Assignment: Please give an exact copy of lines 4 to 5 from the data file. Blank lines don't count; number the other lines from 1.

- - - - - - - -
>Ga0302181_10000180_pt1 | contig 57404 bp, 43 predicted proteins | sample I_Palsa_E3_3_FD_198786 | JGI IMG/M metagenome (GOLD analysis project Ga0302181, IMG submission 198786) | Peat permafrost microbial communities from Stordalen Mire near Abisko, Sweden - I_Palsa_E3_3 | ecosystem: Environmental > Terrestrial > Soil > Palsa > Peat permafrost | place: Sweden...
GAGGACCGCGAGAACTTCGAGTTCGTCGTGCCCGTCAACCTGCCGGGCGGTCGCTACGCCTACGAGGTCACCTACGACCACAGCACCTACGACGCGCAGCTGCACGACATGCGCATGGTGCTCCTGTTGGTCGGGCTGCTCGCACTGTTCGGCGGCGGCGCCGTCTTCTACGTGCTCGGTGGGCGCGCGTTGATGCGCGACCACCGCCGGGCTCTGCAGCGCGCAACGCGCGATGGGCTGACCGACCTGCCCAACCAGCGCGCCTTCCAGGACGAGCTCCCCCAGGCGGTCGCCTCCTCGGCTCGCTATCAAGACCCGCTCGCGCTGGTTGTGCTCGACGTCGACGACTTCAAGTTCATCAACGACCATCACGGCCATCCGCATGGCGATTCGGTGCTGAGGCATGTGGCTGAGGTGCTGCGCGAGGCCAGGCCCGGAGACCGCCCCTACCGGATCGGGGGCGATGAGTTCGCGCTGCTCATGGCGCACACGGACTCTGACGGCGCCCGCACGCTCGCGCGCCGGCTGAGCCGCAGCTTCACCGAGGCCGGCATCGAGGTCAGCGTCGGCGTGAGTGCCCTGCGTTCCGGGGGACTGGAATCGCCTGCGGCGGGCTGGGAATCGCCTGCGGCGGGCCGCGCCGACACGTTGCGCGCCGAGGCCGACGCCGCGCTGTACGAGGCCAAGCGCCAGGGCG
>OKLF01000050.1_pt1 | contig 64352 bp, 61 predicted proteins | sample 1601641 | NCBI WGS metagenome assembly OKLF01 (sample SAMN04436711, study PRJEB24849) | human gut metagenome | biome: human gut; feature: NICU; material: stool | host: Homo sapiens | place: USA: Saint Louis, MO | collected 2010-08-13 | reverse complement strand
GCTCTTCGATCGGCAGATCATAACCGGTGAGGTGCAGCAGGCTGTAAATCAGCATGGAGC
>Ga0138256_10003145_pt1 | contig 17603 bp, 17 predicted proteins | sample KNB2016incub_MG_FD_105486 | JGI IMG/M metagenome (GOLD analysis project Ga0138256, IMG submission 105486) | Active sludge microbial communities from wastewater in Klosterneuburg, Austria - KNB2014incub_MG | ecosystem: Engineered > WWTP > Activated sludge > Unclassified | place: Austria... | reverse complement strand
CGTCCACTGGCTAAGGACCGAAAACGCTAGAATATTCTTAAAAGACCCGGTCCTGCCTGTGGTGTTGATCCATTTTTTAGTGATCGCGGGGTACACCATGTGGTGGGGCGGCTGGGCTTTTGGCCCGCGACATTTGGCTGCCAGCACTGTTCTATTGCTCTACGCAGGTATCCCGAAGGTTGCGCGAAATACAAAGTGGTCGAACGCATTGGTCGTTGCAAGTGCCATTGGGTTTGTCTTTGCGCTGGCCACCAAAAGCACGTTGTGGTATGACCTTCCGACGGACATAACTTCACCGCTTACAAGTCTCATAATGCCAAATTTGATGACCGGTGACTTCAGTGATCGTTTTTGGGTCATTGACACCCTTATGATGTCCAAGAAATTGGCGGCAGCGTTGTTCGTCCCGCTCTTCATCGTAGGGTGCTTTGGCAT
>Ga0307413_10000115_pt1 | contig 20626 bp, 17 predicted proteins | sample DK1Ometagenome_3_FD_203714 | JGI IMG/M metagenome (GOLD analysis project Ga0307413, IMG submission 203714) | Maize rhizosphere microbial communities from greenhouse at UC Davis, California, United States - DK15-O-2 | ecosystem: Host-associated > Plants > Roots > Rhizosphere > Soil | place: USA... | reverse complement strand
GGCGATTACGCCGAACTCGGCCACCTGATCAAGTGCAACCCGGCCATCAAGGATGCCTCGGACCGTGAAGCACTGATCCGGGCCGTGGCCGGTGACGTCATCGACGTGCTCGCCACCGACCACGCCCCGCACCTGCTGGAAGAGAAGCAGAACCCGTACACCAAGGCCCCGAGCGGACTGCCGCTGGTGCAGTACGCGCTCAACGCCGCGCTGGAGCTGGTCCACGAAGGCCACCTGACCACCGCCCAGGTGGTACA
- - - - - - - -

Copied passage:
GCTCTTCGATCGGCAGATCATAACCGGTGAGGTGCAGCAGGCTGTAAATCAGCATGGAGC
>Ga0138256_10003145_pt1 | contig 17603 bp, 17 predicted proteins | sample KNB2016incub_MG_FD_105486 | JGI IMG/M metagenome (GOLD analysis project Ga0138256, IMG submission 105486) | Active sludge microbial communities from wastewater in Klosterneuburg, Austria - KNB2014incub_MG | ecosystem: Engineered > WWTP > Activated sludge > Unclassified | place: Austria... | reverse complement strand